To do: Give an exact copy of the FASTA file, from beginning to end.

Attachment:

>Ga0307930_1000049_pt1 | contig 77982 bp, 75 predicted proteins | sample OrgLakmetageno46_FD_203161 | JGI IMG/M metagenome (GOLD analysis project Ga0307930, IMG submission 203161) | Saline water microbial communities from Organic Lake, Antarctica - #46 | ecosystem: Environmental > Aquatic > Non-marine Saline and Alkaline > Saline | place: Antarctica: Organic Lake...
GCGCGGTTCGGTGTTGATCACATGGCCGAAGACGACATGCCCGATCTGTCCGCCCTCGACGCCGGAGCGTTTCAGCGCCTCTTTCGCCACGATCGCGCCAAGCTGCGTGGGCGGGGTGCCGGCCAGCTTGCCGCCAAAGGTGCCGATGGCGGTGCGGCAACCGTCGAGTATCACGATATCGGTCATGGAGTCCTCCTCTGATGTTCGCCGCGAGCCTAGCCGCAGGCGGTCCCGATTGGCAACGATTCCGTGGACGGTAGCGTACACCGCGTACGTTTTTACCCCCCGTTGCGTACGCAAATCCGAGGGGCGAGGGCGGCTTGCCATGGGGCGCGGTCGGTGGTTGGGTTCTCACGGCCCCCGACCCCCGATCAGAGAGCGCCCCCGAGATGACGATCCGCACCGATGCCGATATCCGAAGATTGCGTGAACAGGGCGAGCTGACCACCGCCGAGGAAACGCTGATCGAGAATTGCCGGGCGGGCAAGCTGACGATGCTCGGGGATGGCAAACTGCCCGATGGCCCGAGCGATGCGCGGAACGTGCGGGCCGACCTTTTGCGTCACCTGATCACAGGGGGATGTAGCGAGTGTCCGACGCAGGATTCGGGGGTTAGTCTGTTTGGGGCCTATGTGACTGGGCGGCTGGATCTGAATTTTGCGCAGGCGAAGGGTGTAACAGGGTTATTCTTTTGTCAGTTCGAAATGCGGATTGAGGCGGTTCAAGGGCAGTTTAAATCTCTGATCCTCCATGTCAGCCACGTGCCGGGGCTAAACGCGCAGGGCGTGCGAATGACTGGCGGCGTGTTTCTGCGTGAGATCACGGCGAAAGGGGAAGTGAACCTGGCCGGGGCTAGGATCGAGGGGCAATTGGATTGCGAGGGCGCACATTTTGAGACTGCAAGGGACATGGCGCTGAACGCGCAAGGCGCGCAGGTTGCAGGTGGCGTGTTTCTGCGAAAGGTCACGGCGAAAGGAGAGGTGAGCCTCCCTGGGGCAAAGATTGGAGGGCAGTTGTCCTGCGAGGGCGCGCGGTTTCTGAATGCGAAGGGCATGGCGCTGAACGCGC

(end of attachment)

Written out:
>Ga0307930_1000049_pt1 | contig 77982 bp, 75 predicted proteins | sample OrgLakmetageno46_FD_203161 | JGI IMG/M metagenome (GOLD analysis project Ga0307930, IMG submission 203161) | Saline water microbial communities from Organic Lake, Antarctica - #46 | ecosystem: Environmental > Aquatic > Non-marine Saline and Alkaline > Saline | place: Antarctica: Organic Lake...
GCGCGGTTCGGTGTTGATCACATGGCCGAAGACGACATGCCCGATCTGTCCGCCCTCGACGCCGGAGCGTTTCAGCGCCTCTTTCGCCACGATCGCGCCAAGCTGCGTGGGCGGGGTGCCGGCCAGCTTGCCGCCAAAGGTGCCGATGGCGGTGCGGCAACCGTCGAGTATCACGATATCGGTCATGGAGTCCTCCTCTGATGTTCGCCGCGAGCCTAGCCGCAGGCGGTCCCGATTGGCAACGATTCCGTGGACGGTAGCGTACACCGCGTACGTTTTTACCCCCCGTTGCGTACGCAAATCCGAGGGGCGAGGGCGGCTTGCCATGGGGCGCGGTCGGTGGTTGGGTTCTCACGGCCCCCGACCCCCGATCAGAGAGCGCCCCCGAGATGACGATCCGCACCGATGCCGATATCCGAAGATTGCGTGAACAGGGCGAGCTGACCACCGCCGAGGAAACGCTGATCGAGAATTGCCGGGCGGGCAAGCTGACGATGCTCGGGGATGGCAAACTGCCCGATGGCCCGAGCGATGCGCGGAACGTGCGGGCCGACCTTTTGCGTCACCTGATCACAGGGGGATGTAGCGAGTGTCCGACGCAGGATTCGGGGGTTAGTCTGTTTGGGGCCTATGTGACTGGGCGGCTGGATCTGAATTTTGCGCAGGCGAAGGGTGTAACAGGGTTATTCTTTTGTCAGTTCGAAATGCGGATTGAGGCGGTTCAAGGGCAGTTTAAATCTCTGATCCTCCATGTCAGCCACGTGCCGGGGCTAAACGCGCAGGGCGTGCGAATGACTGGCGGCGTGTTTCTGCGTGAGATCACGGCGAAAGGGGAAGTGAACCTGGCCGGGGCTAGGATCGAGGGGCAATTGGATTGCGAGGGCGCACATTTTGAGACTGCAAGGGACATGGCGCTGAACGCGCAAGGCGCGCAGGTTGCAGGTGGCGTGTTTCTGCGAAAGGTCACGGCGAAAGGAGAGGTGAGCCTCCCTGGGGCAAAGATTGGAGGGCAGTTGTCCTGCGAGGGCGCGCGGTTTCTGAATGCGAAGGGCATGGCGCTGAACGCGC